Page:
By Stephen Burt
These were typical newspaper headlines earlier this week. So how did we fare in Reading?
We did set one extraordinary record during this short-lived hot spell. We have daily temperature records for the university back to 1908, and as well as maximum and minimum temperatures these include the air temperature observed at 0900 UTC (10 a.m. in British Summer Time). Until Wednesday, the hottest morning on our records was Sunday 10 August 2003, when the 0900 UTC temperature stood at 28.4 °C. That particular day went on to become the hottest day on Reading’s long record, when the temperature rose to 36.4 °C later that afternoon.
On Wednesday morning, our principal observer Mike Stroud could hardly believe his eyes when the dry-bulb thermometer at 0900 UTC stood at 30.6 °C, by more than 2 degC the hottest morning in Reading in more than a century.
Fortunately or unfortunately – depending upon your viewpoint – extensive cirrus and altocumulus then largely obscured the Sun for the next couple of hours, and the temperature fell back to 29 °C, before rising quite late in the afternoon to the day’s maximum of 33.6 °C. This is of course by Reading’s standards a very hot day, but it ranked only fifth in the hottest July days on record (incidentally, displacing the hottest day of the legendary 1976 summer in doing so) … and it failed to make the ‘Top Ten’ hottest days since our records commenced. Had the rise in temperature from 0900 UTC to day’s maximum been more typical of previous heatwaves, we could well have broken the August 2003 record, and just possibly surpassed 38 °C.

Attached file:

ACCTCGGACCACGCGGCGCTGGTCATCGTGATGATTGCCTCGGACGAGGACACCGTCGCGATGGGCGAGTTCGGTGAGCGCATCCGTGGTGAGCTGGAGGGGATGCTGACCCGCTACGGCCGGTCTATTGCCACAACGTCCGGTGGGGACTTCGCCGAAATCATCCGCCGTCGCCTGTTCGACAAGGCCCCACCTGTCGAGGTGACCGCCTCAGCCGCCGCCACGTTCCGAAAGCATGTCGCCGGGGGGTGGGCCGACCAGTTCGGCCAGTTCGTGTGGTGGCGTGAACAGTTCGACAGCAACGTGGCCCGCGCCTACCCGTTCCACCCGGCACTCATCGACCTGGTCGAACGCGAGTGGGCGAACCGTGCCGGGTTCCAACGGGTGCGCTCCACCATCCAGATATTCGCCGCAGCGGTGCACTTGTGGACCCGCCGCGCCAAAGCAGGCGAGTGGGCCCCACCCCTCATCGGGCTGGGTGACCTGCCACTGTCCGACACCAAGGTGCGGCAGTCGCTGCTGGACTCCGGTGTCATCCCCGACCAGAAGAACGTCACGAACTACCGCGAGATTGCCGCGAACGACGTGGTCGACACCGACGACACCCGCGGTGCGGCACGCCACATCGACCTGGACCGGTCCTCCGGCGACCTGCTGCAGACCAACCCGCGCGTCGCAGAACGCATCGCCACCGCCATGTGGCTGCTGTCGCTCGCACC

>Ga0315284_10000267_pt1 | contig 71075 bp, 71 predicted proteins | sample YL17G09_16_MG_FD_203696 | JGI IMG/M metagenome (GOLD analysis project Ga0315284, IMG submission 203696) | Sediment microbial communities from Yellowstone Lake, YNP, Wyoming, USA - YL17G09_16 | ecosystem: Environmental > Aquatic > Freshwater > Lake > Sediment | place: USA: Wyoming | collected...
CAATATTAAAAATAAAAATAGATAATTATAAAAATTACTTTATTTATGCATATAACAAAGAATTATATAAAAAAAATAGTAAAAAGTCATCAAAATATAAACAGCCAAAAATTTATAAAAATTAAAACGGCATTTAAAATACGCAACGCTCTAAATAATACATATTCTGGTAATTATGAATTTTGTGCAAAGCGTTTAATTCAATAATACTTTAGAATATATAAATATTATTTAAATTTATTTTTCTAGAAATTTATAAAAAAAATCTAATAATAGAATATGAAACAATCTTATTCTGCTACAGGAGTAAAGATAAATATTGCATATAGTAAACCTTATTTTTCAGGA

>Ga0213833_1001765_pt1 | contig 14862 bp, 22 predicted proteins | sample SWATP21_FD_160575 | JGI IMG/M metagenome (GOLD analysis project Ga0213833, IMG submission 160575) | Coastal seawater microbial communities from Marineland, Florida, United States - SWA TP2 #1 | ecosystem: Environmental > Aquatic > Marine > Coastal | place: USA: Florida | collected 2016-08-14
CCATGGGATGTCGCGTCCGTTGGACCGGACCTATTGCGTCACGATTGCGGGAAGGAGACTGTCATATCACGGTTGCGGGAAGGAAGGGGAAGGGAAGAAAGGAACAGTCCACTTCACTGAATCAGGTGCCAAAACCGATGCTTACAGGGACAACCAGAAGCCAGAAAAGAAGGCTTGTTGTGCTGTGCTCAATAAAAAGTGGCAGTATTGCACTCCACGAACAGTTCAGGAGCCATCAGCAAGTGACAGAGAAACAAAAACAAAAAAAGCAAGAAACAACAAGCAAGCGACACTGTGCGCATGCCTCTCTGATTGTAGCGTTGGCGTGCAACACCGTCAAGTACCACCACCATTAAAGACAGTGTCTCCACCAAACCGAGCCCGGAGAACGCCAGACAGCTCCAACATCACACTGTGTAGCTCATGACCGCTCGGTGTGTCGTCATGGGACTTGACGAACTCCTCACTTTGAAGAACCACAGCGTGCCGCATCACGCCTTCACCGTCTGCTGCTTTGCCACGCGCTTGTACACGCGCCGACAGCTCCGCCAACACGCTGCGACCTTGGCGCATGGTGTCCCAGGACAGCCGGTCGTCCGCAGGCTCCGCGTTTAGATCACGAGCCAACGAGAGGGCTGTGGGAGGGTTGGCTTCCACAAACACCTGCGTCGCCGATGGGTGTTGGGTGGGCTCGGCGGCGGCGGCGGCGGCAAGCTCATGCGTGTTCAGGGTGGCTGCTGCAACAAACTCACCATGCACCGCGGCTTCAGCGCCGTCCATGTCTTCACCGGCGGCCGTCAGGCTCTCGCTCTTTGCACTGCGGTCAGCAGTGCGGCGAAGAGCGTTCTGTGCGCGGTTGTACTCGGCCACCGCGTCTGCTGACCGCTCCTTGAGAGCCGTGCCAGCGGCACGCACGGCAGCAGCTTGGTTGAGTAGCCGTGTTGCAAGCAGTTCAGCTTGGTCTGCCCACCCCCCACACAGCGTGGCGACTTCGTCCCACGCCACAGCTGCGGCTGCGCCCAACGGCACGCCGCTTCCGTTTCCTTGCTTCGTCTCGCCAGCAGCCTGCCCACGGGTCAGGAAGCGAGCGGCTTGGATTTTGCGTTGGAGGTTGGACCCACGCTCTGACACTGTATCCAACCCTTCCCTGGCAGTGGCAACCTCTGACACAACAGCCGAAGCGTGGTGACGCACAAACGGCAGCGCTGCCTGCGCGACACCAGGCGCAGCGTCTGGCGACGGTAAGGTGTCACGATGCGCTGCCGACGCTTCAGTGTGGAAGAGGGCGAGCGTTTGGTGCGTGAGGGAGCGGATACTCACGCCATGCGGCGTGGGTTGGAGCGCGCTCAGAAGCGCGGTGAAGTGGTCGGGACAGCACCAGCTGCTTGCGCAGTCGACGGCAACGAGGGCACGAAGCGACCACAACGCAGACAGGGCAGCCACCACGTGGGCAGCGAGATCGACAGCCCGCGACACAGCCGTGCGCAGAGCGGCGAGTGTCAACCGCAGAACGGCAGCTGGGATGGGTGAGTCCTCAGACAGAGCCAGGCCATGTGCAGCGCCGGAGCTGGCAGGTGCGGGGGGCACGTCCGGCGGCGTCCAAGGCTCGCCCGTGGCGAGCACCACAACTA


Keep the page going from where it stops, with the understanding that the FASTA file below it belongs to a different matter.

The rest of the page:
Only a little further east, the cloud cover during the morning was less thick, and this led to a pronounced east-west gradient in maximum temperature. A new UK July record was set at London’s Heathrow Airport at 1413 UTC when the temperature reached 36.7 °C, just surpassing the previous record of 36.5 °C set at the RHS Gardens in Wisley, Surrey, only nine years ago on 19 July 2006. Further west along the Thames Valley, 34.9 °C was attained in Maidenhead, 33.6 °C in Wokingham and here at the University, 32.7 °C at CEH Wallingford and 32.3 °C at Stratfield Mortimer, between Reading and Basingstoke.
Some Met Office climatological stations report only once per month, so it may yet transpire when the returns arrive that somewhere was even hotter than Heathrow. A few locations are already known to have established all-time records last Wednesday, eclipsing the many notable heatwaves of recent years – we can include the summers of 1976, 1983, 1989, 1990, 1995, 2003 and 2006.
What was all the more surprising was that Wednesday’s great heat was only the second day this year to have surpassed 25 °C. It will be interesting to see what the rest of the summer brings – more hot weather, or was Wednesday our ration of summer for this year?
For more on notable heatwaves in Reading over the last century or so, including tables of the hottest days in each month and the ‘Top Ten’ for the whole record, see the newly-published One hundred years of Reading weather.